Why Black Coaches and Executives Are Still Second-Class Citizens
Lyons, Douglas C., Ebony
IN the past 45 years, Blacks have gone from zero to square two as coaches, but are still stuck in square one in the front office and the owner's circle. Twenty-six years after Bill Russell be- came major sports' first Black coach in the modern era, Blacks are still more likely to run a play than a team.
For African-American head coaches in the three major sports, two seems to be the magic number. Only two (three if you count the Montreal Expos' Felipe Alou, the first Dominican to manage in the majors) of baseball's 26 teams have Black managers. The same is true in pro football where Blacks hold only two of the league's 28 coaching positions. Even in the NBA, Blacks only comprise two of the 27 head coaching slots.
Talented Black coaches are also having problems latching on at the college level. There are no Black head football coaches at the NCAA Division 1 level, and stir too few coaching basketball at major predominantly White colleges and universities, according to Rudy Washington, Drake University's head basketball coach and a founder of the Black Coaches Association.
Blacks haven't fared much better in obtaining influential front office positions, and owning a professional team still seems like a far distant dream.
Bill White made history in 1989 when he was named president of baseball's National League, and four Black executives in pro basketball hold the tide of general manager. But only one Black executive owns a significant minority share in a major sports team.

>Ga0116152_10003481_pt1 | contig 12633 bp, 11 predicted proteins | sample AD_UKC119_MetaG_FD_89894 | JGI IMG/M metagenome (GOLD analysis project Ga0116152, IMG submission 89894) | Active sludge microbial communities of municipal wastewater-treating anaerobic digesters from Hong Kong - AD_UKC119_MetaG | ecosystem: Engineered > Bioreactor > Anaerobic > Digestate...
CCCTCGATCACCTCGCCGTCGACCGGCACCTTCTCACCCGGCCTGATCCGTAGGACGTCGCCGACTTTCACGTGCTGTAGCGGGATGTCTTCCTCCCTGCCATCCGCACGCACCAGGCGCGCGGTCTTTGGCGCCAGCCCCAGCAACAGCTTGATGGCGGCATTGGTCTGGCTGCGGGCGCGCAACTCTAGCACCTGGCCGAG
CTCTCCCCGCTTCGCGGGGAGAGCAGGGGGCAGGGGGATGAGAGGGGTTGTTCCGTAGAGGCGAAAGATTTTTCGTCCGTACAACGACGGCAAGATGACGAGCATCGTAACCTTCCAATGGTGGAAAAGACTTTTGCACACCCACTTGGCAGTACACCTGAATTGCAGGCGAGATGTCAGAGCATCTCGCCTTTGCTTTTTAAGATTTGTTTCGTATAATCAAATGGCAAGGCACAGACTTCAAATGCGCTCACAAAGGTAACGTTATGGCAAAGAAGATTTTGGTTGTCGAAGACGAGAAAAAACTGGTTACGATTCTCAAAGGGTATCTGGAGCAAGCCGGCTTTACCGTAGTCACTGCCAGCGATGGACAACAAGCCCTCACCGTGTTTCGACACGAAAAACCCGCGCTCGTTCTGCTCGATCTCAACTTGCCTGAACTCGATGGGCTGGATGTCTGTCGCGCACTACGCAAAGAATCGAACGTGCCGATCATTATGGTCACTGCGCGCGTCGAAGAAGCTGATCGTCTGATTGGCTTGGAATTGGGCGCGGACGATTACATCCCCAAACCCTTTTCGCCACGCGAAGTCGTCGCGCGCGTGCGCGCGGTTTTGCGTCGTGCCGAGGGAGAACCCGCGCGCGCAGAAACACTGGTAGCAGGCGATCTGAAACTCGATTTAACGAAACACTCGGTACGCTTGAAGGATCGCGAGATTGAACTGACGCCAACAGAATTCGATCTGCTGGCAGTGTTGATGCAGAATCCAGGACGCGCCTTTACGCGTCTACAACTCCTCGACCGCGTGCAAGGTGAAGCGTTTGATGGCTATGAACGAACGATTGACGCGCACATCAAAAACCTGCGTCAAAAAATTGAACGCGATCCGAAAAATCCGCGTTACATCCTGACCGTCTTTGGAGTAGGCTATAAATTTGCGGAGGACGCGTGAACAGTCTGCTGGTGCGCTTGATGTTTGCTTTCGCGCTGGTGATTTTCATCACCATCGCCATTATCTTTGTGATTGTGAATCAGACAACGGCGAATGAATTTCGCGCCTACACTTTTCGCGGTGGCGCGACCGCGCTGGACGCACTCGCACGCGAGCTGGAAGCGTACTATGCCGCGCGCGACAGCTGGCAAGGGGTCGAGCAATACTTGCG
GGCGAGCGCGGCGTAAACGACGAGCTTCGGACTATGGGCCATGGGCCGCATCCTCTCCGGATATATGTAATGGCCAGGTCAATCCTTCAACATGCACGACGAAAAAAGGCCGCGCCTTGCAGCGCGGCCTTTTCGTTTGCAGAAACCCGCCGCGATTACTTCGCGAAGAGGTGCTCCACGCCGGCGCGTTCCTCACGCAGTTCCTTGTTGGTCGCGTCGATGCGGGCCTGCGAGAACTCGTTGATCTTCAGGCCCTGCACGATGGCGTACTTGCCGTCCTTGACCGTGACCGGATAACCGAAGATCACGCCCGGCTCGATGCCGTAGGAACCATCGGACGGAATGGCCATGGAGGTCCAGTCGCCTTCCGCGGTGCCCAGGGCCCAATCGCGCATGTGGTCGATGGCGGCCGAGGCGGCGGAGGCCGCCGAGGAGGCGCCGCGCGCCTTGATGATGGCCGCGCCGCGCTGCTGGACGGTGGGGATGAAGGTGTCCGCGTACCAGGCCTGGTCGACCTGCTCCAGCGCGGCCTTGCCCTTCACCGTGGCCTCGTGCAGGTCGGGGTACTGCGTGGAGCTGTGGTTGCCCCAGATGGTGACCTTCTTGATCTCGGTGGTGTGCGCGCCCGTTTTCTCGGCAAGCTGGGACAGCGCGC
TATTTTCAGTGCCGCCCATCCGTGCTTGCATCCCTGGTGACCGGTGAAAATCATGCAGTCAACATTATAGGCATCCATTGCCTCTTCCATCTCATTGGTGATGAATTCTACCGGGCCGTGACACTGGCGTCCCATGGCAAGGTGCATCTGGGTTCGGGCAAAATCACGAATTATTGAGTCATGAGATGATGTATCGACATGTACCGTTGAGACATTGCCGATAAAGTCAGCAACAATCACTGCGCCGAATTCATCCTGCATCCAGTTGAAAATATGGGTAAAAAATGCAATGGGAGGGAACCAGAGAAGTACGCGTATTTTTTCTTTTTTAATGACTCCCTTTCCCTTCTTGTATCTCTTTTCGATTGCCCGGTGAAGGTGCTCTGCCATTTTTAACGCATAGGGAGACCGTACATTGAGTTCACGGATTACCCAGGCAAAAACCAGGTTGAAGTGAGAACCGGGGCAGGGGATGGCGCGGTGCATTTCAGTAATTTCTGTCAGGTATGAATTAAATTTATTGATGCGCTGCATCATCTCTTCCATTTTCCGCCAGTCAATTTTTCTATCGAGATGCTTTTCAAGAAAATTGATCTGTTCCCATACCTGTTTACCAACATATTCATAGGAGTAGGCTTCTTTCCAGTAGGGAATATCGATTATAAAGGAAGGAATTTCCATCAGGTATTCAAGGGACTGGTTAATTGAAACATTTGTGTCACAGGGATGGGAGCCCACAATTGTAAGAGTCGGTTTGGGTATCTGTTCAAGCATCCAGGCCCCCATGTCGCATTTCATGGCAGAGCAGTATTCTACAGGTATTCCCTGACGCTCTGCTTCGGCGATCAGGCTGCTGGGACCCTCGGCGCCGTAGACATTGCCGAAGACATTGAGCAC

Paradoxically, boxing is the one sport in which a Black man exercises undeniable power and influence promoter Don King.
Anybody who wakes up in the morning and tries to act like this is a colorblind society--and a lot people still do this--is fooling himself" says Clifford Alexander Jr., former secretary of the Army and now a consultant for major league baseball. "[Racism's] certainly been true in my lifetime and dating back long before Jackie Robinson first came into baseball."
The notion that Blacks lack "the neccesities" to run teams would have astounded the pioneer sports entrepreneurs. Football's Frederick (Fritz) Pollard made history in 1923 as the game's first Black head coach. He led the Hammond (Indiana) Pros for two years. The next Black head coach wouldn't come for another 65 years when the las Angeles Raiders named Art Shell as its coach in 1990. Two years later, the Minnesota Vikings made Dennis Green, a coach at Stanford University and a longtime former assistant coach for the San Francisco 49ers, its new coach.
"People have asked me why haven't other organizations done this?" Shell says. I can't speak for them, but the guy I work for [Raiders president of the general partner Al Davis] is interested in doing whatever it takes to win. He pulled the trigger. A lot of them [NFL owners] had the opportunity to do it, but didn't do it. "
Pro football has also added three Black coaches to the game's all-important "stepping-stone positions" of offensive and defensive coordinators. Terry Robiskie is the Raiders' offensive coordinator. Tony Dungy will patrol the sidelines this year, calling plays as the defensive coordinator of the Minnesota Vikings. Interestingly enough, the Green Bay Packers have two coordinators, Ray Rhodes for the defense and Sherman lewis for the offense.
In basketball, Black coaches made their debut in 1966 when the Celtics named Russell as its coach. At one time, the number of Black head coaches grew to six, setting the league apart as a model for Black coaching talent.
But within recent years, the league has taken a big step backwards. Some players and officials say the reaction in the NBA was a direct result of the negative racial climate created by the Reagan and Bush administrations.
Of the 24 head coaches hired since 1990, not one is Black, and the NBA now has only two Black head coaches, Lenny Wilkens of the Cleveland Cavaliers and Wes Unseld of the Washington Bullets. …